The comparative effects of three Sedum species on green roof stormwater retention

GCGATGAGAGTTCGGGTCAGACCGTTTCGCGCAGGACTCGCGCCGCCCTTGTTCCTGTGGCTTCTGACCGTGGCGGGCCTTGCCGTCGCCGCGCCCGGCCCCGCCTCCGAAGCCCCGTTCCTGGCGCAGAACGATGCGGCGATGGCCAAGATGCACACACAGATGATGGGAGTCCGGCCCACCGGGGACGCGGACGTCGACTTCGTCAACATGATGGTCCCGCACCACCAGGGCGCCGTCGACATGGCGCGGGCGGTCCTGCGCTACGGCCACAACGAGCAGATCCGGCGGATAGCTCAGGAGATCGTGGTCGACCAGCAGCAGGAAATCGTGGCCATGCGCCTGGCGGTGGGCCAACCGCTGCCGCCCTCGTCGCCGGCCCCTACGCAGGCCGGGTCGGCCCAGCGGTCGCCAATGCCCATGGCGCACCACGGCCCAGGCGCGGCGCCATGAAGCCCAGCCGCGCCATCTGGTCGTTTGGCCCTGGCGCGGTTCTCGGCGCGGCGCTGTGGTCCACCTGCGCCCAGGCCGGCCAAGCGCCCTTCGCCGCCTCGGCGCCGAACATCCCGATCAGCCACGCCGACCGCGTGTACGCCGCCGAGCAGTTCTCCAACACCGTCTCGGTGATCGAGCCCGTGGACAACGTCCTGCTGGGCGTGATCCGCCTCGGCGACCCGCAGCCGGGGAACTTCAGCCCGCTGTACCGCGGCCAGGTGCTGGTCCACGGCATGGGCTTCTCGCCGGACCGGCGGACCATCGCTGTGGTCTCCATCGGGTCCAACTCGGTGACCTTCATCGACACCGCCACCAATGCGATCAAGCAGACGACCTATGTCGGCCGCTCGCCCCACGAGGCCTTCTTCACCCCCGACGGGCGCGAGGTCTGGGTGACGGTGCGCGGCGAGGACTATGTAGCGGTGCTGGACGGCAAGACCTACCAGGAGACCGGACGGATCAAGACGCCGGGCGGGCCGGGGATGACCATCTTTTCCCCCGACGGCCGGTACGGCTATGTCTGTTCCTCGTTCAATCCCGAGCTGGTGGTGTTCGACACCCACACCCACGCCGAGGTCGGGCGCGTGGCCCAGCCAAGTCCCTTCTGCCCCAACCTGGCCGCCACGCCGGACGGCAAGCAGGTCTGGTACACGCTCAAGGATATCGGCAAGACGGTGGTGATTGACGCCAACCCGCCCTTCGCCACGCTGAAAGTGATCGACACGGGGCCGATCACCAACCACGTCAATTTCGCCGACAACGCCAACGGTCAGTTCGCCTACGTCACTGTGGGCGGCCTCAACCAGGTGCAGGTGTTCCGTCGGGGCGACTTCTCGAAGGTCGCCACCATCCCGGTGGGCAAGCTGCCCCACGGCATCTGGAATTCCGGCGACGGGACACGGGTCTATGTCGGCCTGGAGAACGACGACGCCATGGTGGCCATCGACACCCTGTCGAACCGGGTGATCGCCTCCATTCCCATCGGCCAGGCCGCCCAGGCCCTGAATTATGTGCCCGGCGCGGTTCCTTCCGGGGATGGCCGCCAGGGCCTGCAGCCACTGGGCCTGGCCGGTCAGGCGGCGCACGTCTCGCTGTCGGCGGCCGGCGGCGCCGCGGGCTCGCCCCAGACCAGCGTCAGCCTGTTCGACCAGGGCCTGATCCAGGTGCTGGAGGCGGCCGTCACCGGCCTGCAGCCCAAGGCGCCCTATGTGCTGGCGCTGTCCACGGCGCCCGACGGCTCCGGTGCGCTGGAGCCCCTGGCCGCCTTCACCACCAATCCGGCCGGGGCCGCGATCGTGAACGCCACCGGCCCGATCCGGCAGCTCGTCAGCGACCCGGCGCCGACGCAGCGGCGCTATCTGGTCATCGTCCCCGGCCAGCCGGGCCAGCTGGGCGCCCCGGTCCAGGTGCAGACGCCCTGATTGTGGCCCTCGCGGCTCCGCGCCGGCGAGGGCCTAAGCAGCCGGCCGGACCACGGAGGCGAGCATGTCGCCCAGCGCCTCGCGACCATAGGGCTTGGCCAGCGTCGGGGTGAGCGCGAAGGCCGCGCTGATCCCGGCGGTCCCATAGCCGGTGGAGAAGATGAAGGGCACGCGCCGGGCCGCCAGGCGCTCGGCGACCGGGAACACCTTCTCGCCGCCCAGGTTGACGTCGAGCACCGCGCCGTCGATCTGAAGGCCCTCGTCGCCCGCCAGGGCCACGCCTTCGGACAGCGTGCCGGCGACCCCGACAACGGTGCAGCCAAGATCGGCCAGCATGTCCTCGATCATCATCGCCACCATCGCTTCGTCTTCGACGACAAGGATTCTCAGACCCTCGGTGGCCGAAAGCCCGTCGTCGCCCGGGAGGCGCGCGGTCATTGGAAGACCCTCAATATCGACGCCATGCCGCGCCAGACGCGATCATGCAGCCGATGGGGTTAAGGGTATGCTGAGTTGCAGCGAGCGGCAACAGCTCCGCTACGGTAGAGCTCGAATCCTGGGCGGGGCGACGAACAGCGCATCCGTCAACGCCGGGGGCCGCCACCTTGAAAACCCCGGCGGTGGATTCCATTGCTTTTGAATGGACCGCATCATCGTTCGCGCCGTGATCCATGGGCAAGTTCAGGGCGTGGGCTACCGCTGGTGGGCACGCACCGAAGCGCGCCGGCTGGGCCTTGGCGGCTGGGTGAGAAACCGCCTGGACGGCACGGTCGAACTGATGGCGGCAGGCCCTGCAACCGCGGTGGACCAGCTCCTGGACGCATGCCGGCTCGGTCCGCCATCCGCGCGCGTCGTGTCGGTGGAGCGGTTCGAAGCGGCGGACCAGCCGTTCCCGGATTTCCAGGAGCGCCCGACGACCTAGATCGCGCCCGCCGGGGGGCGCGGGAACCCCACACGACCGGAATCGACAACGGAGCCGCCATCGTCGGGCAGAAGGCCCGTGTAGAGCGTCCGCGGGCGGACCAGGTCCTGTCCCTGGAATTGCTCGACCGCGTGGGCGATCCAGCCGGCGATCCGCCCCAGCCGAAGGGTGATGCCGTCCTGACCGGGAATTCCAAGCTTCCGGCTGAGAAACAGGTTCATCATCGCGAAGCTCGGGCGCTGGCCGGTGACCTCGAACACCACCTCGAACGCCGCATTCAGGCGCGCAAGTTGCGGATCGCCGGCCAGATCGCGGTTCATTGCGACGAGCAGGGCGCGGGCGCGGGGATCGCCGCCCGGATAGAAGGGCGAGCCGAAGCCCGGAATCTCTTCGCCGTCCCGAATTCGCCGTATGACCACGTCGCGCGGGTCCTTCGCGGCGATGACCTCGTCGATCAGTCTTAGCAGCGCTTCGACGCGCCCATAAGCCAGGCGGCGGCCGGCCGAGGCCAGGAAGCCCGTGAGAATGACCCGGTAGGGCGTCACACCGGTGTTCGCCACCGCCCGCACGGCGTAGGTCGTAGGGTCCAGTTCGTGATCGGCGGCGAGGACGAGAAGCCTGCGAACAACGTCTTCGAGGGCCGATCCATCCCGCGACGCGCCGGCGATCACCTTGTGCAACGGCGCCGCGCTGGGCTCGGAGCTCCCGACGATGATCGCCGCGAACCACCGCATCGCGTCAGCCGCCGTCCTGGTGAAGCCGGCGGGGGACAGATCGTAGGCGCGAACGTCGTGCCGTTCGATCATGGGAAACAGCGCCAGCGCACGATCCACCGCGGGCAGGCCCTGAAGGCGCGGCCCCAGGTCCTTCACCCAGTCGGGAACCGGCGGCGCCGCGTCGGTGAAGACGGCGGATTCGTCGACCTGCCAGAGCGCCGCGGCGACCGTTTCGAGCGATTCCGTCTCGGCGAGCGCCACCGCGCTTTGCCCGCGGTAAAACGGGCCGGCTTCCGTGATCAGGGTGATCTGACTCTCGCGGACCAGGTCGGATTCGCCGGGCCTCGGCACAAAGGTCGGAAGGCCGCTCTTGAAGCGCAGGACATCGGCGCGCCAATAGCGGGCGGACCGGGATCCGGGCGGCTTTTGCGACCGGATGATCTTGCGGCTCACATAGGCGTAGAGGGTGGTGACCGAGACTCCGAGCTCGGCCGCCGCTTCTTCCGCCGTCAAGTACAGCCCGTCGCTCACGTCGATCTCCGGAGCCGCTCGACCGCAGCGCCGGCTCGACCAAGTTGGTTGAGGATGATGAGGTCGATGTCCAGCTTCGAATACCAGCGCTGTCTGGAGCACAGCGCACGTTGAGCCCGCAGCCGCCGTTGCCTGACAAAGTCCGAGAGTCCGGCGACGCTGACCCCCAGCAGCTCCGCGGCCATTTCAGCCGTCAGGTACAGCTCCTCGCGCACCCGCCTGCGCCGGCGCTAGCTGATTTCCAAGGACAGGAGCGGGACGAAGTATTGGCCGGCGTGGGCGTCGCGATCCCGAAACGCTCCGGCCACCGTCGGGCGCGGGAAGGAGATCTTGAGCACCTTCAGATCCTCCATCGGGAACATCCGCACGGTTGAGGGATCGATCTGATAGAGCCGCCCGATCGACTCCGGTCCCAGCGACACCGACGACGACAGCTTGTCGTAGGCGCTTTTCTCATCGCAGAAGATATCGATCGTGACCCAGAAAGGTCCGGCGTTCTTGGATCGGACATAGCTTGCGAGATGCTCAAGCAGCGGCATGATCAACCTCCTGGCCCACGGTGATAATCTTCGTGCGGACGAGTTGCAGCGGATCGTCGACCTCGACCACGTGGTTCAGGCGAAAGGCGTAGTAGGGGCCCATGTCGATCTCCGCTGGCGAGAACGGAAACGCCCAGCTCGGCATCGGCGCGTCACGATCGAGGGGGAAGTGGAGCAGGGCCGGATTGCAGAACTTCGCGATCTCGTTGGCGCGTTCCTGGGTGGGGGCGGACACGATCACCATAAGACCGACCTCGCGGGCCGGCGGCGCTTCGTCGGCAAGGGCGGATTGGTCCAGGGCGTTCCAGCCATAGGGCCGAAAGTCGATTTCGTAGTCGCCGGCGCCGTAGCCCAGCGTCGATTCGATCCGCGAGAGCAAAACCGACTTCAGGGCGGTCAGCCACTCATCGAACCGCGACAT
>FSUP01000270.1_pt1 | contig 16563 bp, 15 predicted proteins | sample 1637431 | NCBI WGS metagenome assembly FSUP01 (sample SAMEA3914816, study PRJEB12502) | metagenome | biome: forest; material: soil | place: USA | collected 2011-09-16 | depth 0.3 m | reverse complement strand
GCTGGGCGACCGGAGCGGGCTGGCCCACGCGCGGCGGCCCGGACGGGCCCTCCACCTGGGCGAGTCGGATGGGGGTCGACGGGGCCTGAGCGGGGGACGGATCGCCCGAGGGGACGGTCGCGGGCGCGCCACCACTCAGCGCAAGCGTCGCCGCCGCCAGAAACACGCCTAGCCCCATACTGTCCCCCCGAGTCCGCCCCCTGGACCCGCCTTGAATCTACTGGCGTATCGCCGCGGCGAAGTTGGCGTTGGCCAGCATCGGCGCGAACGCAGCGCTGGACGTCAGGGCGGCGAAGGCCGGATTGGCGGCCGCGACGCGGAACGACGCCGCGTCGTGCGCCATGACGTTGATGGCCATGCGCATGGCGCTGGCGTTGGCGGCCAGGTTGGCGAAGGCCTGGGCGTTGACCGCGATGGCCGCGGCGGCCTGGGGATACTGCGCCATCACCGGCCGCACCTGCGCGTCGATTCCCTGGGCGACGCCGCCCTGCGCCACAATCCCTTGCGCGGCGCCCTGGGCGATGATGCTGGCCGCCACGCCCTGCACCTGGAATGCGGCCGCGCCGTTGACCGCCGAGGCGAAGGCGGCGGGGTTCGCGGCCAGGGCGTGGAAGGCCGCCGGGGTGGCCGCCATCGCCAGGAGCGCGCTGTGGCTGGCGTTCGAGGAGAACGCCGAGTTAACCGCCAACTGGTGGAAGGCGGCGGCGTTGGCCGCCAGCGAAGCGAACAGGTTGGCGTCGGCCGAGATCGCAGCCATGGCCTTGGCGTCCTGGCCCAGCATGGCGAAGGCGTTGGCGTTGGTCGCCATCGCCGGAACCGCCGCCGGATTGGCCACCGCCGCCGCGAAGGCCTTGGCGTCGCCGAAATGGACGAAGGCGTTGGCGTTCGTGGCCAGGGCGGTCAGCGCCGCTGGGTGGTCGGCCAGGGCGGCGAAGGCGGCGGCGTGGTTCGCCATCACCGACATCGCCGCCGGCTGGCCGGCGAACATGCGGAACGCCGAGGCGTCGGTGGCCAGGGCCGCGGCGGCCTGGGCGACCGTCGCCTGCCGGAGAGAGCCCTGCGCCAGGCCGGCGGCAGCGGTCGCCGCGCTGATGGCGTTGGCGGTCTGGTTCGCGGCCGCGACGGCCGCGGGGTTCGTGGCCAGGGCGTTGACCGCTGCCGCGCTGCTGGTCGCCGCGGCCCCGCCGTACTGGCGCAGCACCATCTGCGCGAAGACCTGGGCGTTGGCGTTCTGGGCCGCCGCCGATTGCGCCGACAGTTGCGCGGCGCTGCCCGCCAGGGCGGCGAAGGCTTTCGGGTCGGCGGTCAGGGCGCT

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Green roofs are typically dominated by Sedum species because they can tolerate hot, xeric environments. However, due to their high water use efficiency, some have questioned the selection of these species for stormwater management. We investigated (1) how three common Sedum species contribute to overall stormwater retention efficiency by green roofs in the mid-Atlantic region, and (2) whether species-specific differences in water use could be explained by morphological and physiological characteristics. Water use and CO<sub>2</sub> exchange were continuously monitored in growth chamber studies under increasing drought stress for <italic>S. album</italic>, and <italic> S. kamtschaticum</italic>, two species known to variably cycle between CAM and C3 metabolisms. Under fall temperature conditions, <italic> S. kamtschaticum</italic> had gas exchange rates akin to C3 photosynthesis and used 35% more water compared to <italic>S. album</italic>. Interestingly, <italic>S. album</italic> conserved water and had malic acid accumulation confirming CAM metabolism for the duration of the experiment, even under well-watered conditions. In field studies, sixteen replicate green roof platforms (n=4 per species) were planted with <italic>S. album</italic>, <italic>S. kamtschaticum</italic>, <italic>S. sexangulare</italic>, or left unplanted during summer 2010. The platforms were monitored intensively for canopy growth, leaf area, root biomass, substrate moisture and runoff for two years (2011 and 2012). Plant treatment effects on stormwater runoff were significant, but most discernible for small and intermediate-sized rainfall events less than 62.5mm. The two species with the greatest stormwater retention efficiencies, <italic>S. kamtschaticum</italic>and <italic>S. sexangulare</italic>, also had the highest rates of evapotranspiration (ET), and higher ET rates resulted in less total runoff. Because evapotranspiration was identified as important for predicting performance by plants in the field study, I investigated how ET data from this study, combined with environmental data collected from a weather station at the study site, could be used to improve the application of the FAO56 Penman-Monteith evapotranspiration equations to green roofs. The incorporation of specific seasonal crop coefficients were found to improve correlations between predicted and measured rates of ET and these coefficients were related to plant characteristics. The refinement of ET equations can lead to more accurate hydrologic models of green roofs and design and management tools.